A nanoscale grapevine with hydrogen grapes could someday provide your car’s
preferred vintage of fuel.
Rice Univ. researchers have determined that a
lattice of calcium-decorated carbyne has the potential to store hydrogen at
levels that easily exceed Department of Energy (DOE) goals for use as a
“green” alternative fuel for vehicles.
The rise of nano-scale strategies for energy storage has been dramatic in
recent years, as evidenced by labs worldwide suggesting various ways to use
nanotubes and ribbons as a medium. But they may not be thinking small enough,
according to new research by the lab of theoretical physicist Boris Yakobson
that was published online in Nano Letters.
Yakobson is Rice’s Karl F. Hasselmann Chair in Engineering and a professor of
materials science and mechanical engineering and of chemistry.
Carbyne is a chain of carbon atoms; it’s what you’d get if you could pull a
string from a slice of graphene the same way you’d pull a loose thread from a
sweater. “A one-atom rod of carbon is as thin as it can ever get, way
thinner than a carbon nanotube,” Yakobson said.
Carbyne is considered an exotic material, but recent experiments show it can
be synthesized and stabilized at room temperature, where the storage is mainly
of interest. That’s important, Yakobson said, because other nanoscale materials
such as carbon nanotubes, graphene and even buckyballs are effective for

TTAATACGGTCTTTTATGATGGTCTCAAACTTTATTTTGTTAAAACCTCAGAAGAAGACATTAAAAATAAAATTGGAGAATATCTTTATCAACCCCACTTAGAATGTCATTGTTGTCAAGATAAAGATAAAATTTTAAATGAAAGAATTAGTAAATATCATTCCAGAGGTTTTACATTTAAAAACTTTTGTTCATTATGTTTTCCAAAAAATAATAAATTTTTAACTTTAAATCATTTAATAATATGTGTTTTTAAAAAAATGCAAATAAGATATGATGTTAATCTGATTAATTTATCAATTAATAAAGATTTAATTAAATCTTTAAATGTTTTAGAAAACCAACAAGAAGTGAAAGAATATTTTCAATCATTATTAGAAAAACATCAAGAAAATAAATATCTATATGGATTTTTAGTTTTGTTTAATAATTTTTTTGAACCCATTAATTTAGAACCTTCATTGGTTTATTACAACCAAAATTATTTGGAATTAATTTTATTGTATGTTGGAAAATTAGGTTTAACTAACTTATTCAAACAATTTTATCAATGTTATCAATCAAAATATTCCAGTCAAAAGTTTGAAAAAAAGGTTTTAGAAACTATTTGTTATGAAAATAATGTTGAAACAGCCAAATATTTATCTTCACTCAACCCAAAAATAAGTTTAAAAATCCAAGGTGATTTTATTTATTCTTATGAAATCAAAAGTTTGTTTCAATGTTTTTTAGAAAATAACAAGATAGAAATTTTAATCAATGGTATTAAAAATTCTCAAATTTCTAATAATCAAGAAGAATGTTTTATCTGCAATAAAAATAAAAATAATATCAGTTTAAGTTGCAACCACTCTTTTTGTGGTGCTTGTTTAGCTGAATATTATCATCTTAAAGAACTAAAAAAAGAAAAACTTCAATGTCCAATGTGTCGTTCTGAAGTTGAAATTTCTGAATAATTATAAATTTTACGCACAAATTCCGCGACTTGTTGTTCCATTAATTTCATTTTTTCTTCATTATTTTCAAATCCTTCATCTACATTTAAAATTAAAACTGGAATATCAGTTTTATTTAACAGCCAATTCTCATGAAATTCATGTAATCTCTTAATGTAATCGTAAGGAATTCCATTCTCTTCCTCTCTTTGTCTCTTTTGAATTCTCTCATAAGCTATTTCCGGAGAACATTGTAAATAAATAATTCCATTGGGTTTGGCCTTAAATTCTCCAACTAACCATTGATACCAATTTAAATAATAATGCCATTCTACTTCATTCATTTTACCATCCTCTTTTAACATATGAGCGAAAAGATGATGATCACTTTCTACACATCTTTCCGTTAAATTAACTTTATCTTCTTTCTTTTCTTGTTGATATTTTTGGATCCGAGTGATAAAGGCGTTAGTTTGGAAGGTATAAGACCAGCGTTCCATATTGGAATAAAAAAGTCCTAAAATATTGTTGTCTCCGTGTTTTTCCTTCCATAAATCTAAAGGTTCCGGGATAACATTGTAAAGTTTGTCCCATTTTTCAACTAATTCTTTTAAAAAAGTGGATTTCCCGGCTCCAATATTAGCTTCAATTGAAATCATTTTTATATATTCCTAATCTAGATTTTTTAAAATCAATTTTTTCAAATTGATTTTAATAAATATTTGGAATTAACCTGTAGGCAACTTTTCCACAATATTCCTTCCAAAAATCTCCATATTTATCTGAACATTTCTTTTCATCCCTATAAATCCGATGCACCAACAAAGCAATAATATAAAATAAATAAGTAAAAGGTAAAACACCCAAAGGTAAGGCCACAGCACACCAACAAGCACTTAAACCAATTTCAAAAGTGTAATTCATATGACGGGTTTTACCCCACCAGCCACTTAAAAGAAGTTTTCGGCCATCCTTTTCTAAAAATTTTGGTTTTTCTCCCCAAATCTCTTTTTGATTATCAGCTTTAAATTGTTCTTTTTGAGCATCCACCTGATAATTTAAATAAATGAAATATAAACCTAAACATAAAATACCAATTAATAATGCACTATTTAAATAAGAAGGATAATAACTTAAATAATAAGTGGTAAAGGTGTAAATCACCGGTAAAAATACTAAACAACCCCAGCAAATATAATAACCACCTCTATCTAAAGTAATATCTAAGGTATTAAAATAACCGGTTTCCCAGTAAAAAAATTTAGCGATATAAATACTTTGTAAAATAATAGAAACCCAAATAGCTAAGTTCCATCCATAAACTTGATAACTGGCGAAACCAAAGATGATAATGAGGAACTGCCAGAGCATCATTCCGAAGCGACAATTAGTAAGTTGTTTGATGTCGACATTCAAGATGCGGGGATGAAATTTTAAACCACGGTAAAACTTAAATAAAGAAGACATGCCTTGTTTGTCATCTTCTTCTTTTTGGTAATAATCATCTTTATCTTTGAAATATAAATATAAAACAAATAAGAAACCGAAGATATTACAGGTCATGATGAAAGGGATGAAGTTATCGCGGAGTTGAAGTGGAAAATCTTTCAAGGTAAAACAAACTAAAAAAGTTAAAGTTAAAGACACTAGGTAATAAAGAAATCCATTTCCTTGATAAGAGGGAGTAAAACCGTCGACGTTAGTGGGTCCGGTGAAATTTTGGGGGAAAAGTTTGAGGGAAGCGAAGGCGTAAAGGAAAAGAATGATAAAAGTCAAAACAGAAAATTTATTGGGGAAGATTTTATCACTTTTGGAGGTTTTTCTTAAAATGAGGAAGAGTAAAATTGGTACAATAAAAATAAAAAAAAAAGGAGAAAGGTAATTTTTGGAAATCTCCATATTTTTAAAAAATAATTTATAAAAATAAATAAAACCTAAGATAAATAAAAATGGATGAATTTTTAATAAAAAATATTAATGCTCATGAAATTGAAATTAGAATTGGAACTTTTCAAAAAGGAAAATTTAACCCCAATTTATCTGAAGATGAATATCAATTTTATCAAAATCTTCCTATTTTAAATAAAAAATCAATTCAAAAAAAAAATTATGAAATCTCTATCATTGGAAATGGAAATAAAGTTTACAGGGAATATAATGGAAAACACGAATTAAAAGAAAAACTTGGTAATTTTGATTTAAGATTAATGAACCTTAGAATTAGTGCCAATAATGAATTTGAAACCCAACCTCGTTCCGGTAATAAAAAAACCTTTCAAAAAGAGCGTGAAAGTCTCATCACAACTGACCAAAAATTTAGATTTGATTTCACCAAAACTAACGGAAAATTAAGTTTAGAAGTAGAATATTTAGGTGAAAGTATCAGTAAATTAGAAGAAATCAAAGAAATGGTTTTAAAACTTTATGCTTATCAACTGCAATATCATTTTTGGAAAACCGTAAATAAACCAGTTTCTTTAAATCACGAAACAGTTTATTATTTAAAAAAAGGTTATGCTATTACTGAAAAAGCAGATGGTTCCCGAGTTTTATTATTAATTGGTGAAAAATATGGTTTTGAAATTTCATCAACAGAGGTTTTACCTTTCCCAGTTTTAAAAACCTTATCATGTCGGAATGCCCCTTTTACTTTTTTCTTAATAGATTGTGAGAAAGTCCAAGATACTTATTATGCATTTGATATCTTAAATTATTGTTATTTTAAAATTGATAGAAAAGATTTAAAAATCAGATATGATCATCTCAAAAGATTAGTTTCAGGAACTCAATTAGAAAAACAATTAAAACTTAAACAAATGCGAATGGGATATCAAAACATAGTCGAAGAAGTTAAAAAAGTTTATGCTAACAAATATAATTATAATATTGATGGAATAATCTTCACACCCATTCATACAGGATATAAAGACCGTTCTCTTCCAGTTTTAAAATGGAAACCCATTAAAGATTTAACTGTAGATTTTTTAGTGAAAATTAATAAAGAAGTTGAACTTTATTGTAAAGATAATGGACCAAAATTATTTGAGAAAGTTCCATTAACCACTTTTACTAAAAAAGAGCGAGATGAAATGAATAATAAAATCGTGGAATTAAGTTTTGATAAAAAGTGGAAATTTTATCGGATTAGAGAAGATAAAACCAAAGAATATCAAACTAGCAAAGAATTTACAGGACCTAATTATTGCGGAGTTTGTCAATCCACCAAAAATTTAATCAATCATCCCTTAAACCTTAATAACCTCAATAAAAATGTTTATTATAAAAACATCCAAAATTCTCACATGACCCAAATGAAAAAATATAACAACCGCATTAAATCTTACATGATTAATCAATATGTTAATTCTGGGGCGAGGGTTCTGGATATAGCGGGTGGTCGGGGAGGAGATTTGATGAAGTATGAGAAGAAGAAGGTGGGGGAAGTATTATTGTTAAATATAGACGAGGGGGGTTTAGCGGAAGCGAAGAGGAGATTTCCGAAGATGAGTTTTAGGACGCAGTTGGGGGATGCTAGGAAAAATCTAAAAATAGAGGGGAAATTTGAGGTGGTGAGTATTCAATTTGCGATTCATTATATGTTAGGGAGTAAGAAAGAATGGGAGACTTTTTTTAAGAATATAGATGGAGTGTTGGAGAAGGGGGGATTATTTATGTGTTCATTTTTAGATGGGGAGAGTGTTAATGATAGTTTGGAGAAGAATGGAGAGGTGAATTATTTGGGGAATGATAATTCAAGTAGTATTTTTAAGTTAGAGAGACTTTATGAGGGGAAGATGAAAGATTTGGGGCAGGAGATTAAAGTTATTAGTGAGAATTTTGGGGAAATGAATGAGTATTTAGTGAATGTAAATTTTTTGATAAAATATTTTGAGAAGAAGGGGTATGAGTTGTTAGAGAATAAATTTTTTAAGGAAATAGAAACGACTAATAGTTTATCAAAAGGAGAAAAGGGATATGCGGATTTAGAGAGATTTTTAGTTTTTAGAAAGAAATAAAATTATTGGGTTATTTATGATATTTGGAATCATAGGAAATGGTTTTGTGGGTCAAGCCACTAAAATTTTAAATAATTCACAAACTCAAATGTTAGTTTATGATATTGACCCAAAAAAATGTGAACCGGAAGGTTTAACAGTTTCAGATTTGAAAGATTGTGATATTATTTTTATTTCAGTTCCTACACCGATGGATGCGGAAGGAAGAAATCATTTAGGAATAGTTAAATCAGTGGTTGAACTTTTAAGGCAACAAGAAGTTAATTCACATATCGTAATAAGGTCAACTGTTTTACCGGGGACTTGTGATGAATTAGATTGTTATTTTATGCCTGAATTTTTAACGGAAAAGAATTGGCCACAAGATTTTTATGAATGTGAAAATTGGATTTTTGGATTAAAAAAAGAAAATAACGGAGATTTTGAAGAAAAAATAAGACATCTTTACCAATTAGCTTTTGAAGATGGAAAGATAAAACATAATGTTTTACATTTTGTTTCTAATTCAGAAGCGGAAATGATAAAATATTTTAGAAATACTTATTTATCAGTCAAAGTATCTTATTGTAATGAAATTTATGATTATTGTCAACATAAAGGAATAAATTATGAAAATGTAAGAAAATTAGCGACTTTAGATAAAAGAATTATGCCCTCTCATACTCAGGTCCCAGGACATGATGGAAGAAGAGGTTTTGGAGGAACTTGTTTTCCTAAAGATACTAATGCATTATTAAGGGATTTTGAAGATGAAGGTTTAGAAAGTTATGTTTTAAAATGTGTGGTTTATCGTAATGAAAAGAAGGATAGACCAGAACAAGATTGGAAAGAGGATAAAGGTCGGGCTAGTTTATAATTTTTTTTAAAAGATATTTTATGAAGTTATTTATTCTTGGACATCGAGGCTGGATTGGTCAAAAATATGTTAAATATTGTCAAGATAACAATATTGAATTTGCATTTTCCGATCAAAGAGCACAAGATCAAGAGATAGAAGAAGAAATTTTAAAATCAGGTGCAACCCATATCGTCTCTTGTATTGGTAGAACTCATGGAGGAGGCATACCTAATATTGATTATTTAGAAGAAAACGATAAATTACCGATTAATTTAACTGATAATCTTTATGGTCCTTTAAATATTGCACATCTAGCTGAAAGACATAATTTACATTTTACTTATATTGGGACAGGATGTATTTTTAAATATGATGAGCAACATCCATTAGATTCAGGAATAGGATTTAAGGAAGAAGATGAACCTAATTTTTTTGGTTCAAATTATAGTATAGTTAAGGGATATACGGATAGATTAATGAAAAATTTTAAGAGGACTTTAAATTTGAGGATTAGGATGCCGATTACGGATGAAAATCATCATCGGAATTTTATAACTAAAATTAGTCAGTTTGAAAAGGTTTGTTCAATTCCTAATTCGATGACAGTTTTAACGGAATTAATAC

hydrogen storage only at conditions that are too cold.
It’s the calcium that serves as a bait and makes room-temperature storage
possible for carbyne. Formed into a lattice, carbyne alone could theoretically
store around 50% of its weight in hydrogen, far above the 6.5% capacity target
set by the DOE for 2015. But the weak binding could work only at very low
temperatures, Yakobson said.
Not so with calcium added. It allows the lattice to adsorb hydrogen with a
binding energy favorable for effective room-temperature, reversible storage.
Because calcium atoms don’t cluster, they can be distributed along the carbyne
strands like grapes on a vine and bind as many as six hydrogen atoms each; this
would give the network a potential storage capacity of about 8 percent of its
Because a scaffold of single-atom chains would be light and airy, there
would be more room for the hydrogen to aggregate.
Yakobson and his colleagues suggested several scalable strategies for practical
hydrogen storage. In one that resembles the so-called metal organic frames recently
studied by Yakobson’s lab, a diamond-like lattice would allow five hydrogen
atoms to be adsorbed at each calcium atom; the number of carbon atoms in each
strand would determine the total capacity.
In the other, they suggested pulling calcium-decorated strands of atoms from
graphene, which would serve as a frame for the array.
Yakobson said it is difficult to estimate when either of these or some other
realization might happen. “But I am optimistic. From this theoretical
concept, and based on experimental evidence of carbyne synthesis and experience
with metal organic frame architectures, it may take two to three years to
produce carbyne networks and, say, one to two years to tweak the calcium
enrichment to obtain a material with good capacity for hydrogen,” he said.
“So in three to five years, one can have an industrial sample and then
move to scale up—that is, with intense work and some luck.”